NIDA Grants Address Childhood Mental Illness, Role in Drug Abuse|
7 New Grants Total More Than $8 Million over 5 Years
Today, the National Institute on Drug Abuse (NIDA), National Institutes of Health, announced it has awarded 7 grants to study the impact of childhood psychiatric conditions on the potential for drug use later in life, as well as whether early age mental health interventions can modify the risk for later drug use. The grants, which total more than $8 million over 5 years, were awarded in response to a request for application (RFA) issued by the Institute in October 2002.
“A growing body of evidence shows associations between psychological disorders in children in relation to future substance abuse disorders. But important questions about these relationships have yet to be addressed. The studies we have selected for funding will address this knowledge gap and work toward developing interventions with certain pediatric populations considered to be at high risk of drug abuse and addiction,” says Dr. Nora D. Volkow, NIDA Director.
Previous research has shown that conduct disorder and anxiety disorders are more clearly associated than other disorders with later drug use. The coexistence of more than one childhood psychiatric disorder greatly increases the risk for later drug use.
“However,” notes Dr. Volkow, “even when a psychiatric disorder predates a substance abuse disorder, a causal relationship is not automatically established, nor should a clinician assume one exists. These research projects will help clarify shared and unique risk and protective factors and improve our understanding of how these factors connect and contribute to drug abuse and drug addiction through childhood and adolescence.”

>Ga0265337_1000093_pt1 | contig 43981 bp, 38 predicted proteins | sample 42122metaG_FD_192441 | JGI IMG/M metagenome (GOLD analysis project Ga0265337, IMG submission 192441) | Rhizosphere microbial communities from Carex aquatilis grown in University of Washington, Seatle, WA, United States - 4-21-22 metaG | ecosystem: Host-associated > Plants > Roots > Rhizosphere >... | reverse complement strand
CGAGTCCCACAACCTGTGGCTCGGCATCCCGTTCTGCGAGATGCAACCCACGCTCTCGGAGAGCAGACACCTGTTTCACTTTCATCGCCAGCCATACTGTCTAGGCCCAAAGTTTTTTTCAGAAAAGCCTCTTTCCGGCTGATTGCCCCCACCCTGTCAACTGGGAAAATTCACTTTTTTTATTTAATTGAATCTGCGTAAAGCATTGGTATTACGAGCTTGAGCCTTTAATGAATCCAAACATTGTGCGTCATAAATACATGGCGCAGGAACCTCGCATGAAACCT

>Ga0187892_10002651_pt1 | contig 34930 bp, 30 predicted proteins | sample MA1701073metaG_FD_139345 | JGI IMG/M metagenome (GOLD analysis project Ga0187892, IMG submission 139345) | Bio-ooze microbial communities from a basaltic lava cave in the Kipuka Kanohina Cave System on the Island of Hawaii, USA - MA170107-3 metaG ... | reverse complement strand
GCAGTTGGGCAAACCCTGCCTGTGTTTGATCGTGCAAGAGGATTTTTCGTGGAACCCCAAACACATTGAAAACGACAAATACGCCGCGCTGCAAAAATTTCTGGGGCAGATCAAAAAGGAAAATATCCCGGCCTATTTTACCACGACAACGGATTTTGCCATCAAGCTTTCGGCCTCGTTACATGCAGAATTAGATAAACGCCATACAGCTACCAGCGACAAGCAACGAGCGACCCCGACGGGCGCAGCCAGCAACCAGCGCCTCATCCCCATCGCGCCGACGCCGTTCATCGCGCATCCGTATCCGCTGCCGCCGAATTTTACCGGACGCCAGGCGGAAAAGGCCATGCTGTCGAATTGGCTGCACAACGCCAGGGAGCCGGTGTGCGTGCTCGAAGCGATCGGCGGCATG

The grantees are:
- Robert Miranda, Brown University, Providence, Rhode Island, $466,500.00 over 3 years
Mechanisms Relating Conduct Disorder and Drug Abuse.
- Naomi R. Marmorstein, Rutgers University, (New Brunswick), New Jersey, $77,750.00 over 2 years
Child Psychopathology and Risk for Drug Abuse Disorders.
- Kenneth A. Dodge, Duke University, Raleigh, North Carolina, $2,400,090.00 over 5 years
Development and Prevention of Substance Abuse Problems.
- Francis Castellanos, New York University (School of Medicine), New York, New York, $2,715,614.00 over 5 years
Childhood Stimulant Exposure Impact on Later Drug Use.
- Ping Wu, Columbia University, New York City, New York, New York, $628,383.00 over 3 years
PTSD and Substance Use/Abuse in Youth.
- Colleen Halliday-Boykins, Medical University of South Carolina, Charleston, SC $146,000.00 over 2 years
Substance Outcomes for Youth in Psychiatric Crisis.
- Elizabeth Costello, Duke University, Raleigh, North Carolina, $1,731,006.00 over 3 years
Multi-site Longitudinal Analysis-Psychiatric Risk of SUD.
The National Institute on Drug Abuse is a component of the National Institutes of Health, U.S. Department of Health and Human Services. NIDA supports more than 85 percent of the world's research on the health aspects of drug abuse and addiction. The Institute carries out a large variety of programs to ensure the rapid dissemination of research information and its implementation in policy and practice. Fact sheets on the health effects of drugs of abuse and information on NIDA research and other activities can be found on the NIDA home page at http://www.drugabuse.gov.